Homily 29th Sunday Year C: Michael U Udoekpo
Readings: Exod 17:18-13; Ps 121:1-8; 2 Tim 3:14–4:2 and Luke 18:1-8
Persistence in Prayer and Preaching (PPP)
Today we are called to celebrate and reflect on what I may called, “Persistence in Prayer and Preaching” the word of God (PPP). There is power in prayer of intercession, rooted in the scriptures; praying for one another, for the church and for the community, at large. And this must done without weariness
We see this in the first reading of today at the battle of Raphidim between the Israelite and the Amelekites. While Joshua physically led the charge Moses stood on the top of the mountain with the staff of God supported by Aaron and Hur. The story is quite dramatic. As long as Moses raised and stretched his hands, in prayers, and of course with the support of Aaron and Hur the Israelite prevailed in the battled. But each time he lowered his hands perhaps because of human fatigue, the Amelekites seemed to have prevailed.
The point here, if I may reiterate, is the power of prayer, and the need to support and pray for one another always. No one is an Island. We ought to constantly support one another in prayers without weariness, knowing that God is always there for us. Even the life of Jesus as you know was marked with prayer and preaching.
Take for example, Jesus began his journey to Jerusalem in Luke 9:51. On this journey, he taught the community particularly his disciples many things. He preached charity. He preached modesty. He preached forgiveness and inclusiveness. He taught his disciples how to be compassionate to everyone including those we consider foreigners (Luke 10). He also taught them how to pray (Luke 11). He taught them how to be vigilant and courageous in preaching the word of God; as well as how to be accountable and responsible in dealing with one another (Luke 12:48), since “to whom much is given much is also expected.” He called for repentance (Luke 13). He healed the sick (Luke 14). In the parable of the lost sheep, coin and son he taught them how to reach out for one another (Luke 15), especially the poor (Luke 16). He warned against giving into temptation (Luke 17) and reiterates in the parable of the persistent widow of today’s Gospel, the power of persistence in prayer without weariness.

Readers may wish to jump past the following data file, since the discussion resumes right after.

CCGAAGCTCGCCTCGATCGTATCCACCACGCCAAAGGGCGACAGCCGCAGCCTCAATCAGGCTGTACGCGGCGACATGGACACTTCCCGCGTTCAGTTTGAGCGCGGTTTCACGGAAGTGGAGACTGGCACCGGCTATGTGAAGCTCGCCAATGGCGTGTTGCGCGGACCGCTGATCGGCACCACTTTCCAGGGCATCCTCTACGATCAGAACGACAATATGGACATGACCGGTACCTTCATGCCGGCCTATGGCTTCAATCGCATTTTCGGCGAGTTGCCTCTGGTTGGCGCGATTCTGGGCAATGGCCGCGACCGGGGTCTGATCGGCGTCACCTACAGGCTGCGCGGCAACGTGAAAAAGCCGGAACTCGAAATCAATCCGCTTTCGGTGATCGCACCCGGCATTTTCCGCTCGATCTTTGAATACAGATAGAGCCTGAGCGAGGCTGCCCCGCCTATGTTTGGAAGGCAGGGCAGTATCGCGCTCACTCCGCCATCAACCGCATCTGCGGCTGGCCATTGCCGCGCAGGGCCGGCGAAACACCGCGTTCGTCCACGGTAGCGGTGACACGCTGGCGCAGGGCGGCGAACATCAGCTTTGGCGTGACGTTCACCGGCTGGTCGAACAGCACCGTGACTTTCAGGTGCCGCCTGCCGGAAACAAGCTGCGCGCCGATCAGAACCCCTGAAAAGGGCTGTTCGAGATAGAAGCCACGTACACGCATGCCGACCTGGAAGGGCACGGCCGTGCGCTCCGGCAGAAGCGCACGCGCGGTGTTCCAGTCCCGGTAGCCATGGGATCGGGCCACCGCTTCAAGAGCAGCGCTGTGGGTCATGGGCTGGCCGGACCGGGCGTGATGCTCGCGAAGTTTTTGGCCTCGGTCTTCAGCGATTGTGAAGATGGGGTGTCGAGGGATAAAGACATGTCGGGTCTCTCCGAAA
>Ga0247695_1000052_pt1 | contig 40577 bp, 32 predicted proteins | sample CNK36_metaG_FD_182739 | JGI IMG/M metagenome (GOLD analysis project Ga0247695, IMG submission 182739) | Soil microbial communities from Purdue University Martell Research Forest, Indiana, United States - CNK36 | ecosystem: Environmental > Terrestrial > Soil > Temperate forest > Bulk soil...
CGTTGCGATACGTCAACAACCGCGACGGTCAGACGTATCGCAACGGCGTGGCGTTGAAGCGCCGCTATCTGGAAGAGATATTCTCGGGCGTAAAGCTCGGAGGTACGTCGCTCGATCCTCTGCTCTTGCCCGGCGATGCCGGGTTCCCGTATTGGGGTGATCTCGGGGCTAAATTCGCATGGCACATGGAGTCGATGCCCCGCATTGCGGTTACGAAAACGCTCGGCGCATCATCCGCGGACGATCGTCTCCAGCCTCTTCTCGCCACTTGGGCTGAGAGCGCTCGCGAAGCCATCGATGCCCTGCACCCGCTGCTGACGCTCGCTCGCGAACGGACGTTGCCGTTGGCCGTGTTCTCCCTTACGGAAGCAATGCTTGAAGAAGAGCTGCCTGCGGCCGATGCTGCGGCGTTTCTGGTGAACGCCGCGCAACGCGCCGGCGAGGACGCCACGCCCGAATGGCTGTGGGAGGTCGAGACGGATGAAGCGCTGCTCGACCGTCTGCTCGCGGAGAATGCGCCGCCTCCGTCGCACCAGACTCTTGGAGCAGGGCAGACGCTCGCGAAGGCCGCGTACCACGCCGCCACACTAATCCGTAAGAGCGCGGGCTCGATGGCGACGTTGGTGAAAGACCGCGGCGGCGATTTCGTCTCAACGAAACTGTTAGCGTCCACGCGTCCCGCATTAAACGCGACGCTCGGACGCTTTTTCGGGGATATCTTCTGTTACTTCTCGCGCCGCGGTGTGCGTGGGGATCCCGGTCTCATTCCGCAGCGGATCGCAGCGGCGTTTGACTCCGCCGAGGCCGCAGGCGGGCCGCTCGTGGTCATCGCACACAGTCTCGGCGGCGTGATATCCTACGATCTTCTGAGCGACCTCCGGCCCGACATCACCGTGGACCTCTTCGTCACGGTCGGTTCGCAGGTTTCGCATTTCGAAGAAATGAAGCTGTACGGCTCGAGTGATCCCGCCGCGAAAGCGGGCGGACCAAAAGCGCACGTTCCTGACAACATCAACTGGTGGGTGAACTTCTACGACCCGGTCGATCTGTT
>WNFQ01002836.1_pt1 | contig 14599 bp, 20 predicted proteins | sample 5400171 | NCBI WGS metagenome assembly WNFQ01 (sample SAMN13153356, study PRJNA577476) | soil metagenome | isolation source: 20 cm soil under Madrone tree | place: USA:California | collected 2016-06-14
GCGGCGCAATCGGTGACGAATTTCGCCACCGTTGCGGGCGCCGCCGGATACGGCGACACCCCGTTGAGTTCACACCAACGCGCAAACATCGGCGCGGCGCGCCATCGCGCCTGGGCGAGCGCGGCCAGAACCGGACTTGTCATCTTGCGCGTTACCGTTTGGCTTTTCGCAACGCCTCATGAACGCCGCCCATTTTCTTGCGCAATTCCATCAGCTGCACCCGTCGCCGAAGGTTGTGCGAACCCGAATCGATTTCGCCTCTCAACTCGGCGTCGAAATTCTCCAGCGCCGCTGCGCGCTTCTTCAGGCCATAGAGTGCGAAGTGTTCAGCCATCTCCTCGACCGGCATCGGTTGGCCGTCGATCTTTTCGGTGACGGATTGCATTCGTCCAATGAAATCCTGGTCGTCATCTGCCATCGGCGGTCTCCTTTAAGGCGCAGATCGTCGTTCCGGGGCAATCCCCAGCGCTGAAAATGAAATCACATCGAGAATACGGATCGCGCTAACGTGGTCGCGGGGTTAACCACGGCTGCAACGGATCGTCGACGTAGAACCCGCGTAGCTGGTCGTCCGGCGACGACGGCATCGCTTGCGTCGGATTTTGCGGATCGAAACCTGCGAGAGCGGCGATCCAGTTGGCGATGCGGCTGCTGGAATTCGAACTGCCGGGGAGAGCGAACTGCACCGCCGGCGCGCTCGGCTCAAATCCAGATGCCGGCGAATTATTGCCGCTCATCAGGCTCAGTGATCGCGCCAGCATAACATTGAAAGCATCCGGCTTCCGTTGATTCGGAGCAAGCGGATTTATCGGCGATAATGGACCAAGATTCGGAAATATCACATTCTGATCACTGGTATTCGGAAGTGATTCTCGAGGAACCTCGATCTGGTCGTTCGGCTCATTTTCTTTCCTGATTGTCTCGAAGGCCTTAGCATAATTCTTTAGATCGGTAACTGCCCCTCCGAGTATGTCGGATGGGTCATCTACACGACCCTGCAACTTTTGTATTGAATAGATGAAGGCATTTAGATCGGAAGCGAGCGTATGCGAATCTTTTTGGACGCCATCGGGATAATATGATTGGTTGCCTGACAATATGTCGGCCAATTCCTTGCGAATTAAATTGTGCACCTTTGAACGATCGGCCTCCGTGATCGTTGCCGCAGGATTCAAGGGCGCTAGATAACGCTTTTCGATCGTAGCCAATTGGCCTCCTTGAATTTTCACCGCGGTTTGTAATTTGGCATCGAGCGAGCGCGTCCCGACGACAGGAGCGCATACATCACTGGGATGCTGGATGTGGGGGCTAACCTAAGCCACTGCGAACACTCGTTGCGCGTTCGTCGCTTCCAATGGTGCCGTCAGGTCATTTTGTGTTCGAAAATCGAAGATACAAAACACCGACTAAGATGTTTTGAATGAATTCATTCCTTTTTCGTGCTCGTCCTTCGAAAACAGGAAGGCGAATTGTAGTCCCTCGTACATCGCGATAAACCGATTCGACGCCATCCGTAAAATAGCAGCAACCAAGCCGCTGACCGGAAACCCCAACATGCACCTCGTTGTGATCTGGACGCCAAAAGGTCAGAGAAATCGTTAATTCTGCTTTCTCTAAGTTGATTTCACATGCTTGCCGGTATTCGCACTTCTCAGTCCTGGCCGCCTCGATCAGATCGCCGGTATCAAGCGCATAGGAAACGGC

This power of prayer told in the passage of the Scripture be it in the first reading or in the Gospel parable of today, are all God’s words that endure forever. It does not wear out. It does not fade. It does not disappoint. We can always learn from that out-stretched hands of Moses; that symbolism of prayer. We can always learn from the supporting roles of Aaron and Hur. We can always learn from Christ's parables and teachings. We can always learn from the persistence of that Widow. Those faith stories told in the scriptures live on.
This is what Saint Paul reminds us of in the Second Reading (2 Tim 3:14–4:2), “all scripture is inspired by God and is useful for teaching, for refutation, for correction, and for training in righteousness, so that one who belongs to God may be competent, equipped for every good work” (cf. 1 Pet 1:25; 2 Pet 1:19-21; Isa 40:8 and Verbum Domini, n.1). Paul charges us to be persistent in proclaiming and leaving this word in good times in bad times. But importantly, with patience, knowing that if that unjust judge could listen to the persistent widow, our God who is just and righteous, certainly, would listen to each and every one us “day and night” ( Luke 18:7).
In every situation of our lives (illness, family crisis, frustration, betrayal, loss of jobs, poverty and even in successes etc) we want to be aware of this. We want to be there for one another, your next door neighbor, your community member. Above all, we want to always, remember PPP- Persistence in Prayer and Preaching the Word of God- and return to God in our needs and thanksgiving, knowing fully well that, all our help is from the Lord who made heaven and earth ( Ps 121:1-8)